This past Thursday, a Manhattan federal jury ruled that Geert Bekaert, a professor of economics at the Columbia Business School, is liable for retaliation against Enrichetta Ravina, a former researcher and assistant professor in the department, after she refused his sexual advances.
As reported in the New York Times, Bekaert worked with Ravina on her research, which involved data to which Bekaert had access. During meetings on this research project, Bekaert delayed Ravina’s work and made sexual advances towards her. Bekaert allegedly “told her of his sexual exploits and preferences, touched her inappropriately and asked that she call him ‘sexy.'”
Ravina reported this behavior to Columbia administrators. Columbia first gave Ravina a paid leave for the 2015-2016 academic year and accelerated her tenure process, then revoked that leave and denied her tenure a couple of months later. Meanwhile, Bekaert disparaged Ravina in emails to colleagues, calling her “incredibly evil,” “insane,” “unstable,” “schizophrenic” and an “incredibly mean b.”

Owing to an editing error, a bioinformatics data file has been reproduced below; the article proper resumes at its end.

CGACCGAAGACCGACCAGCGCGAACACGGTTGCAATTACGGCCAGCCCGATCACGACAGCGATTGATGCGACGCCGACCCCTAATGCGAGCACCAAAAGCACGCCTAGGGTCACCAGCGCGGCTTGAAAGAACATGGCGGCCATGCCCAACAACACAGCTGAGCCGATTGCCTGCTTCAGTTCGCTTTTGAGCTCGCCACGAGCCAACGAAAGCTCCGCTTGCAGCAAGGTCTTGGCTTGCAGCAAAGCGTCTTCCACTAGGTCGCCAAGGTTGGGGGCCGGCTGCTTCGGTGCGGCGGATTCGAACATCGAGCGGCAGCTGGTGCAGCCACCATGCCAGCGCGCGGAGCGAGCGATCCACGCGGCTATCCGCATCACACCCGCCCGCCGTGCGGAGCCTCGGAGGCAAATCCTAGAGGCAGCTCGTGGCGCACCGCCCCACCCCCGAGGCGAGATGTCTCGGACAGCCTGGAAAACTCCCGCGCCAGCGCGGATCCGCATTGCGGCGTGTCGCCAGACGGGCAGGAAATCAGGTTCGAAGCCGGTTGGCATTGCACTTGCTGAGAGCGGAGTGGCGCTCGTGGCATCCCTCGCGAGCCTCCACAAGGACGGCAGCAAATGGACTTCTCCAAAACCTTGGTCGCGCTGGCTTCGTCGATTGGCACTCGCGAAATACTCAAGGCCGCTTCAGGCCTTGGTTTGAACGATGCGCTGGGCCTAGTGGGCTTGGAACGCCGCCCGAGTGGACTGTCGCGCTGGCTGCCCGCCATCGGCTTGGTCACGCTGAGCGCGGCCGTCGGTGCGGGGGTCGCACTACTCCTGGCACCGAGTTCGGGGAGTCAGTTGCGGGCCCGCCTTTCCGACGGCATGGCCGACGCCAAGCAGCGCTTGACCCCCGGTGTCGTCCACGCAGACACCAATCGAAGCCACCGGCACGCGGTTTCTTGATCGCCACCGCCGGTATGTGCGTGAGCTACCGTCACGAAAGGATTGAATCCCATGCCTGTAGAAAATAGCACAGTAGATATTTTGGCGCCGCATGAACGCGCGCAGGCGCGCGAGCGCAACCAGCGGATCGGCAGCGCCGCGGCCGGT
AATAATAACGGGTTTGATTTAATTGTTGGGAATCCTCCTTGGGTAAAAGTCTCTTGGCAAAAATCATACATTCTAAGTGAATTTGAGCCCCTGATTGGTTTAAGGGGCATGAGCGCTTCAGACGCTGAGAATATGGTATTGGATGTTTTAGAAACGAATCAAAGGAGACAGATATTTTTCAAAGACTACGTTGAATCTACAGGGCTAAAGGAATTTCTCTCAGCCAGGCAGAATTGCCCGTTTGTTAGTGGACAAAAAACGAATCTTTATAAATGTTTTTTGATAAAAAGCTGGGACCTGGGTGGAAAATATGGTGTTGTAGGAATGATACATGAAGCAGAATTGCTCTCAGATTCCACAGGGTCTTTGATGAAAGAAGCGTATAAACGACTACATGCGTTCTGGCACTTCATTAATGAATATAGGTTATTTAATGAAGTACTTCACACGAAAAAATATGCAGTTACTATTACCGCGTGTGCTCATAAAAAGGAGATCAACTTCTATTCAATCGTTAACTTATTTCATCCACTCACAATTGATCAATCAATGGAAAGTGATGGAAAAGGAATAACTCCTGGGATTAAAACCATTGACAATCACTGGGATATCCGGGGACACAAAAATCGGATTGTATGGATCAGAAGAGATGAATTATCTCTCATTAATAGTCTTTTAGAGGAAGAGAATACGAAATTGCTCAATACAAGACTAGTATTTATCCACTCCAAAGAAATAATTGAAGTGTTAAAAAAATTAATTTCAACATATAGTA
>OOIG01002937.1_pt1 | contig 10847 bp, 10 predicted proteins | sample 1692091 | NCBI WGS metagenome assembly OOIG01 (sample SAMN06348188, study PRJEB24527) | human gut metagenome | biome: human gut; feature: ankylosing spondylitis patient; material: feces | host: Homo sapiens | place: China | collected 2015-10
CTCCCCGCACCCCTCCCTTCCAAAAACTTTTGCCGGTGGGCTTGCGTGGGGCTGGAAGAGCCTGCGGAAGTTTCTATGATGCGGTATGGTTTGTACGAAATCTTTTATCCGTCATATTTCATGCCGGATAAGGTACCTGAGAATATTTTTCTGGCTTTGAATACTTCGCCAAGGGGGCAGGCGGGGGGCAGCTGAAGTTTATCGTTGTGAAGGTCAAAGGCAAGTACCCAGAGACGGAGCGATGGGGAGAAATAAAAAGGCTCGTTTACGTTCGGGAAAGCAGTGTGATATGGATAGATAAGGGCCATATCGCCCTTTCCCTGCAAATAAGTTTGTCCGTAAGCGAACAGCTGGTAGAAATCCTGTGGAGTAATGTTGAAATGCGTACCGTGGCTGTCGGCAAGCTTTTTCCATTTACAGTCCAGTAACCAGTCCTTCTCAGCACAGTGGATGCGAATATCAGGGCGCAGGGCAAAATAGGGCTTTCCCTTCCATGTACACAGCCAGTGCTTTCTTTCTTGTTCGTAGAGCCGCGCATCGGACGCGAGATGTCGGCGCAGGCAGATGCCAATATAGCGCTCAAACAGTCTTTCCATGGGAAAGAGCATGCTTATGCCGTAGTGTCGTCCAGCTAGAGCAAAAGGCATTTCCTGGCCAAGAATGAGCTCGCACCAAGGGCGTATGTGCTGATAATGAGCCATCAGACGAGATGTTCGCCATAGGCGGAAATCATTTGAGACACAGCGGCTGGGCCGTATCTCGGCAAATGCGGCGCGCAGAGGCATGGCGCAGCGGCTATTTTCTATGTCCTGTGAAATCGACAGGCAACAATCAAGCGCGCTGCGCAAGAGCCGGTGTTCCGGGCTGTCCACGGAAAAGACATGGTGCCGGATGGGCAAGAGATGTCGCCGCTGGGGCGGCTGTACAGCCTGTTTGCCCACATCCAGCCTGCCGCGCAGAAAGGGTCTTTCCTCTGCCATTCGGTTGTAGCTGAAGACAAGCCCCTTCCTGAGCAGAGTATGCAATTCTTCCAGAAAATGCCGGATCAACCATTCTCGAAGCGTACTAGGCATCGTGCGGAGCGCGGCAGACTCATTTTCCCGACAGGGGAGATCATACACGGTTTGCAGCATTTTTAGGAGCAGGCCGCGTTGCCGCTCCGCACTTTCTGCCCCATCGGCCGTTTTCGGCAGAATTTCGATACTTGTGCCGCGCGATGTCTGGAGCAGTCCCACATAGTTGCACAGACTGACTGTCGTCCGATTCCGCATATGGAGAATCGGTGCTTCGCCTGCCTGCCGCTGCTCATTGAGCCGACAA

Ravina filed two lawsuits in March 2016, accusing Bekaert and Columbia of gender discrimination, sexual harassment, and retaliation and seeing up to $30 million in damages. Last week, a Manhattan jury ruled that Bakaert is liable for retaliation and the university is liable for responsibility in that retaliation. However, the jury did not find Bakaert or Columbia liable for gender discrimination.
In the next week, the jury will hear arguments on emotional and economic hardship Ravina suffered due to Bekaert and the university’s actions, and damages will be determined.